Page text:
Meriden Arrest Process

When someone is arrested for a crime in Meriden, Connecticut, there is a certain arrest process that they should expect. It is good to be prepared for this process, and to have guidance through it which is why it is always advisable to consult with a Meriden criminal lawyer as soon as possible following an arrest.

There are two types of arrest in Connecticut. The first is an arrest by warrant. The second is what is called an on-site arrest. There are two different situations and the process for each is different.

Warrant Arrest

In terms of a warrant arrest, the way that works typically involves a police investigation. There is a complaint made, whether it be a larceny, an assault, or some sort of sale of narcotics.

The police have undertaken an investigation, and they have written a warrant trying to establish probable cause. That warrant is then given to the State’s Attorney to review to determine if there is probable cause.

If a State’s Attorney reviews it and believes there is probable cause, they sign off on the warrant and at that point, it is then given to the judge and again reviewed for finding of probable cause. The judge will review it. If they find probable cause, they sign the warrant and then there is an active arrest warrant.

On-Site Arrest

The other option is what is called an on-site arrest. An on-site arrest typically involves a situation in a DUI or a fight in progress or something along those lines, where there is an active ongoing crime and someone makes a complaint or calls the police and the police arrive at the scene of the actual ongoing criminal activity.

A good example is when there is a bar fight, a bartender calls the police, and the police arrive and see two individuals fighting one another, and they make an on-site arrest of both individuals. They are able to simply write a report and get probable cause of that individual’s arraignment.

The Arraignment

The first step in the arrest process is being arrested and that is done through either a warrant arrest or an on-site arrest. Once an individual is charged with a crime, the first court date is called the arraignment.

There are two purposes of the arraignment. In the case of an on-site arrest, the judge will review the police report and find probable cause or make a finding of probable cause. The second purpose—and this applies to both an on-site and an arrest by warrant—is for the court to review the bond.

Setting Bond

A bond is an amount that is set that the court will review based on the number of statutory factors. The purpose of bond is to ensure that the person comes back to court. At the initial court date, the arraignment, the judge will review the allegations and the individual’s arguments as to their ties in the community, their criminal history, and the basic allegations of the case. Then they will set a bond. Again, the purpose of bond is to ensure the person comes back to court.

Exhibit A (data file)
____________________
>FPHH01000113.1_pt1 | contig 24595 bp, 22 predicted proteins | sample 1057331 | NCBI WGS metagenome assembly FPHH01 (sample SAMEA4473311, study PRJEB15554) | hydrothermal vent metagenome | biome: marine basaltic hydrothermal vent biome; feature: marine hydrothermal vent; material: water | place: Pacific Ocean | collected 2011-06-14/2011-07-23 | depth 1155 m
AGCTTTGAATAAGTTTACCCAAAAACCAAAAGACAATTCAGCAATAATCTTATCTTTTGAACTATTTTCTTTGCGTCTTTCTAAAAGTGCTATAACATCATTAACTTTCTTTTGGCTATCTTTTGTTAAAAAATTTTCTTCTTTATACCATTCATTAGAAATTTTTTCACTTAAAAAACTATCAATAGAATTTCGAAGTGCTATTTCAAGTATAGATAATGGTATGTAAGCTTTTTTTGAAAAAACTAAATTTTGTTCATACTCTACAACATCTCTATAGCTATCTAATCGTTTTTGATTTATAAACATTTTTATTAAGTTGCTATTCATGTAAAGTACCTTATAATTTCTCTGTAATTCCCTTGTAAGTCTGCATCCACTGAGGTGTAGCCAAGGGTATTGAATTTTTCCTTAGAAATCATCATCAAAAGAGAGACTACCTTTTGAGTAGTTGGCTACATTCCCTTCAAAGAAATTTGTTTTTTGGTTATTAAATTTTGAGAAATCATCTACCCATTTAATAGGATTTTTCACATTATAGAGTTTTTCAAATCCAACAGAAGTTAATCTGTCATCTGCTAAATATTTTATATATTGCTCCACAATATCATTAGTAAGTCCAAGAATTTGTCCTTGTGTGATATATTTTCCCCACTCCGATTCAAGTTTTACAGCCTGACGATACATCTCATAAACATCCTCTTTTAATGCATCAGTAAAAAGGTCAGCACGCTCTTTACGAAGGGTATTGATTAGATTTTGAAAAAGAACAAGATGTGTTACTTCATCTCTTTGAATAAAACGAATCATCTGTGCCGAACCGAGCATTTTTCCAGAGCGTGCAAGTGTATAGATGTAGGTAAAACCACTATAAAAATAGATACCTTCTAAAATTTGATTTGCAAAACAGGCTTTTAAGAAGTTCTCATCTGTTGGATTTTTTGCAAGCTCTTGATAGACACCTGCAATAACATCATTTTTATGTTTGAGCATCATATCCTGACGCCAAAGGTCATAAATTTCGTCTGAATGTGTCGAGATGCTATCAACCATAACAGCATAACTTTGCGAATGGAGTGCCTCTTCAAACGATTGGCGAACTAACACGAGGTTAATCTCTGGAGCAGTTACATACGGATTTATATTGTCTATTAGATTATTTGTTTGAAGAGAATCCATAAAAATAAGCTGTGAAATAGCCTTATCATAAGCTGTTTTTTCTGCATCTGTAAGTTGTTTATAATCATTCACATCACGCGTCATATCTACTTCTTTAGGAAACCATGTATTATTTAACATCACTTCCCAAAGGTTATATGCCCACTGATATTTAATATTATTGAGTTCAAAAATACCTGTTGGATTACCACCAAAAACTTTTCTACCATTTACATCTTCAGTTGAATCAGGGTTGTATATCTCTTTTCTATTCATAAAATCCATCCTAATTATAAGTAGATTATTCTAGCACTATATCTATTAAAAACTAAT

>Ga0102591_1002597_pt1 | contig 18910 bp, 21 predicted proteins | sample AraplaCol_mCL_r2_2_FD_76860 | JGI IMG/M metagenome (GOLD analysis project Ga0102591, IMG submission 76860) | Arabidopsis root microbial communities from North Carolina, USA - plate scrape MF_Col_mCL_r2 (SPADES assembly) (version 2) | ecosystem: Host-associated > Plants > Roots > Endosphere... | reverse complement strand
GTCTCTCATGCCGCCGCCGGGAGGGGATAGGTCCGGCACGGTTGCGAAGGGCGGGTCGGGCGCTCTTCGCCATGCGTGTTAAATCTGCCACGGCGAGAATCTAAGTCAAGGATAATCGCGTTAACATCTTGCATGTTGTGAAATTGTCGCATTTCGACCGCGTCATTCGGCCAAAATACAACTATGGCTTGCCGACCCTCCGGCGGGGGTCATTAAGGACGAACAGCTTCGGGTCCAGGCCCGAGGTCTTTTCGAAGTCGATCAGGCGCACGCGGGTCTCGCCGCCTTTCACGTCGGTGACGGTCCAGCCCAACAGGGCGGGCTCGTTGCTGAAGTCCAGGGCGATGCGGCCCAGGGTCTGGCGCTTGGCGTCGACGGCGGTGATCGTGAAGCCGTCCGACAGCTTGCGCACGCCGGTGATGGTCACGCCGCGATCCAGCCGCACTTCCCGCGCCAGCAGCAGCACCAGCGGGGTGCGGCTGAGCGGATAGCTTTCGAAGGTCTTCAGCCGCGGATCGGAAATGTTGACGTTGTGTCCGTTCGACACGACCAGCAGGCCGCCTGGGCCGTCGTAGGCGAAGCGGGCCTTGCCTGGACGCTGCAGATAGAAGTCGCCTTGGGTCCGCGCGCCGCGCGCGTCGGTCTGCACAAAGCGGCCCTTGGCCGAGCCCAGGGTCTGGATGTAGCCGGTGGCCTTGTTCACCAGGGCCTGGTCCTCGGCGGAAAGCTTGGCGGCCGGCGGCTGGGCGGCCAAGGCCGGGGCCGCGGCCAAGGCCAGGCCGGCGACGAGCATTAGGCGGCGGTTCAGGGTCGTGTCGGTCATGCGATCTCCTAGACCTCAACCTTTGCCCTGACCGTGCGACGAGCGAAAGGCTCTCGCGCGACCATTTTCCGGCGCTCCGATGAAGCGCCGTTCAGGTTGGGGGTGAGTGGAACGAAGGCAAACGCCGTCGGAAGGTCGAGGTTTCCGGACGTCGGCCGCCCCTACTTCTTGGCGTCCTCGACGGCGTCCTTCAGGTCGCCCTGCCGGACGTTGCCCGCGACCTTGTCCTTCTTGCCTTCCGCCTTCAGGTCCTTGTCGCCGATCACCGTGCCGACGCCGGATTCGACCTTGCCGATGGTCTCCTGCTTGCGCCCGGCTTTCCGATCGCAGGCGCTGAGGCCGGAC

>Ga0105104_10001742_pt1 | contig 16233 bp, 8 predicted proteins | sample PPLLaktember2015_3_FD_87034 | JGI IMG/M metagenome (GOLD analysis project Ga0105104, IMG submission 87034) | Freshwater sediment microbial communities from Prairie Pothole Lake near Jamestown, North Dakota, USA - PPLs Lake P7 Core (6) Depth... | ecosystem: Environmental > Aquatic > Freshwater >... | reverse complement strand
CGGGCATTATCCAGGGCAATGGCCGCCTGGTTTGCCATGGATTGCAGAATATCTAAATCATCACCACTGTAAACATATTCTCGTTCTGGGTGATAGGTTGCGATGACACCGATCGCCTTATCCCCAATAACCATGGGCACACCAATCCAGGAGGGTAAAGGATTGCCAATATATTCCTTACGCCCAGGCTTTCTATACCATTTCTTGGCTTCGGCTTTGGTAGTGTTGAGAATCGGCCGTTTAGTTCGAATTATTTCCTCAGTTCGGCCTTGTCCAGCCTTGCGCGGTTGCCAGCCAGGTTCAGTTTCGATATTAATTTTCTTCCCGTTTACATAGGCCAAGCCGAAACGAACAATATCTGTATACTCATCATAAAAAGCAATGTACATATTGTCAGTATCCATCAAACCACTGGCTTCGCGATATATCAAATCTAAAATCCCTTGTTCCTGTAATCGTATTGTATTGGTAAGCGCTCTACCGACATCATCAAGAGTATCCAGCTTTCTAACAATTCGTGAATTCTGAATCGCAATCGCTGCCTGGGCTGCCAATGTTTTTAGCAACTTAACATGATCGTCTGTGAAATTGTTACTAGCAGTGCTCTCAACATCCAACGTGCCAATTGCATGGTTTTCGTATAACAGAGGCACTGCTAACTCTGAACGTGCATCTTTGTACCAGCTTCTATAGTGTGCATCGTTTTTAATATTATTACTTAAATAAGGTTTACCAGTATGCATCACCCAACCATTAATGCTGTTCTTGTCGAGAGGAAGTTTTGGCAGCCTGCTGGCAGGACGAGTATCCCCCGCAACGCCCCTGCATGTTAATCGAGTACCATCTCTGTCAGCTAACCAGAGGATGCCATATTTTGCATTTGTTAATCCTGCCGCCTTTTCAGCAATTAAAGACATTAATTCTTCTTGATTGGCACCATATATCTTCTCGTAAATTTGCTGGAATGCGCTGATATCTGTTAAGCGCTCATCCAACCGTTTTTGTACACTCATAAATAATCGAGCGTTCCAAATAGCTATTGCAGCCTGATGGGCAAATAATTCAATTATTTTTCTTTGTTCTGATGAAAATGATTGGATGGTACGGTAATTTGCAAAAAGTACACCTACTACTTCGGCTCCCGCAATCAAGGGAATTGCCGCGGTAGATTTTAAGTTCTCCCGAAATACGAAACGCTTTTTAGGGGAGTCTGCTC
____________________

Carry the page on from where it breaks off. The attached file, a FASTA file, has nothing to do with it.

Typically people will—in order to be released if they are held on bond—work with a bondsman when they have to post the full amount of the bond with the court.

The way it works with the bondsman is the bondsman charges a percentage of the total bond, they charge that amount and that is their fee for covering the bond. That money is not returned at the end of the case.

The individual pays a bondsman, they cover the whole bond, and they are released from custody. However, the fees paid to bondsman are not later returned.

On the other hand, while it is not as frequent, some people will post the full bond with the court, and at the end of that case, assuming the person returns to court, they will have that posted bond returned to them.

Initial Court Process

After the arraignment, the case will be continued and the actual court process will begin.

The first step of any case is to obtain the necessary discovery—the police reports, videos, photographs, and any medical records—and that is the first step that the defense begin with in any case.

Contacting a Meriden Lawyer

The best way to get in contact with a lawyer is to simply ask to speak with a lawyer. The police department will do the initial booking process, which involves the individual being fingerprinted, having their picture taken in some cases, and being asked general biographical identifying information.

Once that happens, the individual has a right to contact an attorney and the police will typically provide them time to make a phone call to an attorney.

In the event that that does not happen, an individual can invoke their right to remain silent and request to speak with an attorney. They will be provided an attorney at their arraignment. At the very latest, they will have the opportunity to speak with an attorney prior to appearing in court.